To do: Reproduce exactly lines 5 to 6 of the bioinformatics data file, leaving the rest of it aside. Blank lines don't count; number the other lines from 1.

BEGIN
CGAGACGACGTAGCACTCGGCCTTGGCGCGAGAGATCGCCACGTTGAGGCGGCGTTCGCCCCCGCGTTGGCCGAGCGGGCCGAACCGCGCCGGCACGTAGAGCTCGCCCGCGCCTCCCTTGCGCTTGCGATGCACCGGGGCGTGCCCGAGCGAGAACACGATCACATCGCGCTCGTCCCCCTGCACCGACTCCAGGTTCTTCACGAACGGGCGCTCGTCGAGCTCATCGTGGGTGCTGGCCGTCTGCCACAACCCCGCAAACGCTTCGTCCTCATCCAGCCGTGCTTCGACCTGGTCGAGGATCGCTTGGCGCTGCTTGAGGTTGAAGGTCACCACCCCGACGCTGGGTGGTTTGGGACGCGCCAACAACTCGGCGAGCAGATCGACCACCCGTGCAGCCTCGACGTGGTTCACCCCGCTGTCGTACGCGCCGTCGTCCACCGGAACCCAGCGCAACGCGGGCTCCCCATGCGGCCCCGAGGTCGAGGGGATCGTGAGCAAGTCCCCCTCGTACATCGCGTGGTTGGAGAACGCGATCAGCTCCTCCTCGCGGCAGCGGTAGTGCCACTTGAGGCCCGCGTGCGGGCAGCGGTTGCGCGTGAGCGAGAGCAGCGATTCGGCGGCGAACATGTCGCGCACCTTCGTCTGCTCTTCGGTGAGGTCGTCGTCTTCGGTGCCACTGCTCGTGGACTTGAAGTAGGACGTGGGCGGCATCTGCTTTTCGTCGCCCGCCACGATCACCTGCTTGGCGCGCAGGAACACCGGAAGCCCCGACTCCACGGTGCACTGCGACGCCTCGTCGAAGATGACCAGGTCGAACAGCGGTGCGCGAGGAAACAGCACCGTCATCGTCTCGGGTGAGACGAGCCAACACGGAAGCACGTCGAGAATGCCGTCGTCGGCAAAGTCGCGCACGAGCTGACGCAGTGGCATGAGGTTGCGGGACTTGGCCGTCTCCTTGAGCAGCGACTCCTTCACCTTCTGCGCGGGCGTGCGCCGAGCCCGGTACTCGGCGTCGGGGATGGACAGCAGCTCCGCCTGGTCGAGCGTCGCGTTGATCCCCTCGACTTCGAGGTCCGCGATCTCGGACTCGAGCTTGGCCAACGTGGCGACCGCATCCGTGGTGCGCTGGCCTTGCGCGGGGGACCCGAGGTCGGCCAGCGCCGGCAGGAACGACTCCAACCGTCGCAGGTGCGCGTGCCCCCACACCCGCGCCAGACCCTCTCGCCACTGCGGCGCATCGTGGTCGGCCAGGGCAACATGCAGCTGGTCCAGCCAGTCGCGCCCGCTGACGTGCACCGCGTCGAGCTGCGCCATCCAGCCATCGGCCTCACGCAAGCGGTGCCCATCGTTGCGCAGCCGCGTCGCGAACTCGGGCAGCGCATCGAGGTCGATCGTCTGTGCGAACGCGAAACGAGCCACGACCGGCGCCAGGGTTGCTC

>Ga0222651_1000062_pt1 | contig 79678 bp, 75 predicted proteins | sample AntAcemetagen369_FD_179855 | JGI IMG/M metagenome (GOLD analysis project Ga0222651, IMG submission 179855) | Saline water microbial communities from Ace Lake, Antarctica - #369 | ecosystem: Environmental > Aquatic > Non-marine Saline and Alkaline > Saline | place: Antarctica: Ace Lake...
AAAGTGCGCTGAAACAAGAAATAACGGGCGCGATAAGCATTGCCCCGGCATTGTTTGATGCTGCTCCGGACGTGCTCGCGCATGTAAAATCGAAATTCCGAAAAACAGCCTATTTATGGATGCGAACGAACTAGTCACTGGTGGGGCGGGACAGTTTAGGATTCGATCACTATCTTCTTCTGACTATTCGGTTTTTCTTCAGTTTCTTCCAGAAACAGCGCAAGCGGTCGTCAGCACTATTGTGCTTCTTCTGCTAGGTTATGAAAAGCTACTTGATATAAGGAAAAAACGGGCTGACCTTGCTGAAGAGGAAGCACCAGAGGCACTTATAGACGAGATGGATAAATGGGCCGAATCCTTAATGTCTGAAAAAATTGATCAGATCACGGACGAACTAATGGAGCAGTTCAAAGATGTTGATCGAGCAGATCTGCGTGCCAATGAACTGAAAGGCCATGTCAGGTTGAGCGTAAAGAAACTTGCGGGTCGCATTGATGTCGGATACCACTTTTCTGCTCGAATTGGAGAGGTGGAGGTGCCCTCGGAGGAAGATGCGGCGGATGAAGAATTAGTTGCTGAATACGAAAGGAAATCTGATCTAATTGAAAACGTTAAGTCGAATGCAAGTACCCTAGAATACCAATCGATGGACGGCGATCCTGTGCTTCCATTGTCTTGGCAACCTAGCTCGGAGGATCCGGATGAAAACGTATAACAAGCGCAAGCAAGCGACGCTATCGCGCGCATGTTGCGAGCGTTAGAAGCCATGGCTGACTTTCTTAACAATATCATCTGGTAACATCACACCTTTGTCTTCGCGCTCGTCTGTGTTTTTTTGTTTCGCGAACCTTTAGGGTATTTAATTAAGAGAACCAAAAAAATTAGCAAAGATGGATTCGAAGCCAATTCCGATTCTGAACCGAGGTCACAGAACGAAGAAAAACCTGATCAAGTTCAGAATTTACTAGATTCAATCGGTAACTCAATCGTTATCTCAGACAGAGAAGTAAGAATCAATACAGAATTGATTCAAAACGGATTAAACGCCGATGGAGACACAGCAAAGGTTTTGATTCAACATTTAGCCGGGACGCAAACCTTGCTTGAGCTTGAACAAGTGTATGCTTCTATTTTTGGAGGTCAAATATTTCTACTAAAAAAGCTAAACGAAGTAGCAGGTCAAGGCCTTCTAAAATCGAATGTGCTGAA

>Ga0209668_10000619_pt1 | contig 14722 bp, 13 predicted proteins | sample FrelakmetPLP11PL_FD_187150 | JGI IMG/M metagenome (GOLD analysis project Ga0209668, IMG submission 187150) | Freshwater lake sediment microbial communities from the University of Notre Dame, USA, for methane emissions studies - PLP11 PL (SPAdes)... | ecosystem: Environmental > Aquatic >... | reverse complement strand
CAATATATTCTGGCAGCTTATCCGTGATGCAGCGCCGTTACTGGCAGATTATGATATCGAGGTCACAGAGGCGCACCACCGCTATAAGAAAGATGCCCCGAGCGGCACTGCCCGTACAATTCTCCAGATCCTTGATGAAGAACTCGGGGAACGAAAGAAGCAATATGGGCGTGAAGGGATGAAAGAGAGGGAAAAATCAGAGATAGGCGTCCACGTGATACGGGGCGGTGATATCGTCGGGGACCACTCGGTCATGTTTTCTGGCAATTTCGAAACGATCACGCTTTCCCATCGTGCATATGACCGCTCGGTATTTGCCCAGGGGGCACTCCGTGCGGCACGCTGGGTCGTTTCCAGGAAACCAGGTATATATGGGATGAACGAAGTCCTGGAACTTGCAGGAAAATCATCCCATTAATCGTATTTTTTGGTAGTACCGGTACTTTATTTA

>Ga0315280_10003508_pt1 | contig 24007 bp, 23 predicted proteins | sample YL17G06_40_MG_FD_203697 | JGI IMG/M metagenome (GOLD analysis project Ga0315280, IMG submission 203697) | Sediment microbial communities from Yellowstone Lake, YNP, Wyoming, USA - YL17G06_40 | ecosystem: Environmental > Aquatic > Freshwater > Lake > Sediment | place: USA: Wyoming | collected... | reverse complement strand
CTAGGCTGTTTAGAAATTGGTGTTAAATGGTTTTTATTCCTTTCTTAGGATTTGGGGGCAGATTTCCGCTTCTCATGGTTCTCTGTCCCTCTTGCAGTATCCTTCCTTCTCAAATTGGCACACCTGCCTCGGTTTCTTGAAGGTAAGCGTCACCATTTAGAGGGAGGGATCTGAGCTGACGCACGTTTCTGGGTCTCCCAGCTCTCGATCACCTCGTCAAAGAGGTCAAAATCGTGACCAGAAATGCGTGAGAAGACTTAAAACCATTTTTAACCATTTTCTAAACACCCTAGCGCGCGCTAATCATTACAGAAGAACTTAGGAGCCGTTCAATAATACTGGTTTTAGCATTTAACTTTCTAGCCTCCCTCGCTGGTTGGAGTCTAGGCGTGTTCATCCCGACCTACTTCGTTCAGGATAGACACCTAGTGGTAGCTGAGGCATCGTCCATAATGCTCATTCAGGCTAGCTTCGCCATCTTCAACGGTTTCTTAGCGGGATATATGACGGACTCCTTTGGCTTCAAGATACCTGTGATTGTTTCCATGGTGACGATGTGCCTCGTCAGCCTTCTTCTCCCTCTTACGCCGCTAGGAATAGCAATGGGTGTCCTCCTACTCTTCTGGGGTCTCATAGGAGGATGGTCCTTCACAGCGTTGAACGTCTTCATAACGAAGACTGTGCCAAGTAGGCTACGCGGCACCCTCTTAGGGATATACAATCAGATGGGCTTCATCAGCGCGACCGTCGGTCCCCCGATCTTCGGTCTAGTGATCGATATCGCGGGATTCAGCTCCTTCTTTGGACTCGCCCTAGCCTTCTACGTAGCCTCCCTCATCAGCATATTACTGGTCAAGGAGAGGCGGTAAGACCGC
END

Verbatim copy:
CAATATATTCTGGCAGCTTATCCGTGATGCAGCGCCGTTACTGGCAGATTATGATATCGAGGTCACAGAGGCGCACCACCGCTATAAGAAAGATGCCCCGAGCGGCACTGCCCGTACAATTCTCCAGATCCTTGATGAAGAACTCGGGGAACGAAAGAAGCAATATGGGCGTGAAGGGATGAAAGAGAGGGAAAAATCAGAGATAGGCGTCCACGTGATACGGGGCGGTGATATCGTCGGGGACCACTCGGTCATGTTTTCTGGCAATTTCGAAACGATCACGCTTTCCCATCGTGCATATGACCGCTCGGTATTTGCCCAGGGGGCACTCCGTGCGGCACGCTGGGTCGTTTCCAGGAAACCAGGTATATATGGGATGAACGAAGTCCTGGAACTTGCAGGAAAATCATCCCATTAATCGTATTTTTTGGTAGTACCGGTACTTTATTTA

>Ga0315280_10003508_pt1 | contig 24007 bp, 23 predicted proteins | sample YL17G06_40_MG_FD_203697 | JGI IMG/M metagenome (GOLD analysis project Ga0315280, IMG submission 203697) | Sediment microbial communities from Yellowstone Lake, YNP, Wyoming, USA - YL17G06_40 | ecosystem: Environmental > Aquatic > Freshwater > Lake > Sediment | place: USA: Wyoming | collected... | reverse complement strand